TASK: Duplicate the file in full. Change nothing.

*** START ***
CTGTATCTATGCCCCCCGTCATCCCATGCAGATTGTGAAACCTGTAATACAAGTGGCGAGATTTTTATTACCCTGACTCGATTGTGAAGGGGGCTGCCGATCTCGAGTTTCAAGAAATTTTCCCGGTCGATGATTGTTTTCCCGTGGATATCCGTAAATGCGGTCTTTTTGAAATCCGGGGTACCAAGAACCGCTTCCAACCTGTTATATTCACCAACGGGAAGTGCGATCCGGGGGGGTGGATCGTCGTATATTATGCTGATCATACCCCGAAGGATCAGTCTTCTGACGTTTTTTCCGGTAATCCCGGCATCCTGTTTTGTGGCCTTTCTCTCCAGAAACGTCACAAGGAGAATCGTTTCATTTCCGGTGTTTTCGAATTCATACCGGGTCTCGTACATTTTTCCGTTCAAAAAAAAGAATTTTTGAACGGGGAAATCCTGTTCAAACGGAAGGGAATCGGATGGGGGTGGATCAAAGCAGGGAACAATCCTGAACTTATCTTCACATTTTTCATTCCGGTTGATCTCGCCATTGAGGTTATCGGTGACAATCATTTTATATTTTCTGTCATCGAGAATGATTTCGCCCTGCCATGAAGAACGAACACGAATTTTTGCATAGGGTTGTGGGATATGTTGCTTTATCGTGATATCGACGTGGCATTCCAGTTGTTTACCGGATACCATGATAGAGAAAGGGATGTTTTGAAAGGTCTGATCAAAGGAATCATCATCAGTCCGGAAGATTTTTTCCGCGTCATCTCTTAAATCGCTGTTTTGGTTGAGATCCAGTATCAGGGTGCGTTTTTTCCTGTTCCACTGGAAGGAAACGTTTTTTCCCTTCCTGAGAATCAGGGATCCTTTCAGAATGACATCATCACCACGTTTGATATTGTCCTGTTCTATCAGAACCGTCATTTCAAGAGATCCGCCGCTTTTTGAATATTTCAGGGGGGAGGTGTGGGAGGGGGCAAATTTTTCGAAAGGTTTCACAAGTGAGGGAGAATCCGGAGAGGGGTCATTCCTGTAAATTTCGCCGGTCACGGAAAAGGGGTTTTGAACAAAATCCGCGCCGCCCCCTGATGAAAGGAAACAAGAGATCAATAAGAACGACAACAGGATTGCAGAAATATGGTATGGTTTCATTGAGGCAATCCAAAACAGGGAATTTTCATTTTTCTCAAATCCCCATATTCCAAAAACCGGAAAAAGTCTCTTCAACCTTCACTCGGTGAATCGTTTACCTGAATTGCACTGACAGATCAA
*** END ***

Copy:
CTGTATCTATGCCCCCCGTCATCCCATGCAGATTGTGAAACCTGTAATACAAGTGGCGAGATTTTTATTACCCTGACTCGATTGTGAAGGGGGCTGCCGATCTCGAGTTTCAAGAAATTTTCCCGGTCGATGATTGTTTTCCCGTGGATATCCGTAAATGCGGTCTTTTTGAAATCCGGGGTACCAAGAACCGCTTCCAACCTGTTATATTCACCAACGGGAAGTGCGATCCGGGGGGGTGGATCGTCGTATATTATGCTGATCATACCCCGAAGGATCAGTCTTCTGACGTTTTTTCCGGTAATCCCGGCATCCTGTTTTGTGGCCTTTCTCTCCAGAAACGTCACAAGGAGAATCGTTTCATTTCCGGTGTTTTCGAATTCATACCGGGTCTCGTACATTTTTCCGTTCAAAAAAAAGAATTTTTGAACGGGGAAATCCTGTTCAAACGGAAGGGAATCGGATGGGGGTGGATCAAAGCAGGGAACAATCCTGAACTTATCTTCACATTTTTCATTCCGGTTGATCTCGCCATTGAGGTTATCGGTGACAATCATTTTATATTTTCTGTCATCGAGAATGATTTCGCCCTGCCATGAAGAACGAACACGAATTTTTGCATAGGGTTGTGGGATATGTTGCTTTATCGTGATATCGACGTGGCATTCCAGTTGTTTACCGGATACCATGATAGAGAAAGGGATGTTTTGAAAGGTCTGATCAAAGGAATCATCATCAGTCCGGAAGATTTTTTCCGCGTCATCTCTTAAATCGCTGTTTTGGTTGAGATCCAGTATCAGGGTGCGTTTTTTCCTGTTCCACTGGAAGGAAACGTTTTTTCCCTTCCTGAGAATCAGGGATCCTTTCAGAATGACATCATCACCACGTTTGATATTGTCCTGTTCTATCAGAACCGTCATTTCAAGAGATCCGCCGCTTTTTGAATATTTCAGGGGGGAGGTGTGGGAGGGGGCAAATTTTTCGAAAGGTTTCACAAGTGAGGGAGAATCCGGAGAGGGGTCATTCCTGTAAATTTCGCCGGTCACGGAAAAGGGGTTTTGAACAAAATCCGCGCCGCCCCCTGATGAAAGGAAACAAGAGATCAATAAGAACGACAACAGGATTGCAGAAATATGGTATGGTTTCATTGAGGCAATCCAAAACAGGGAATTTTCATTTTTCTCAAATCCCCATATTCCAAAAACCGGAAAAAGTCTCTTCAACCTTCACTCGGTGAATCGTTTACCTGAATTGCACTGACAGATCAA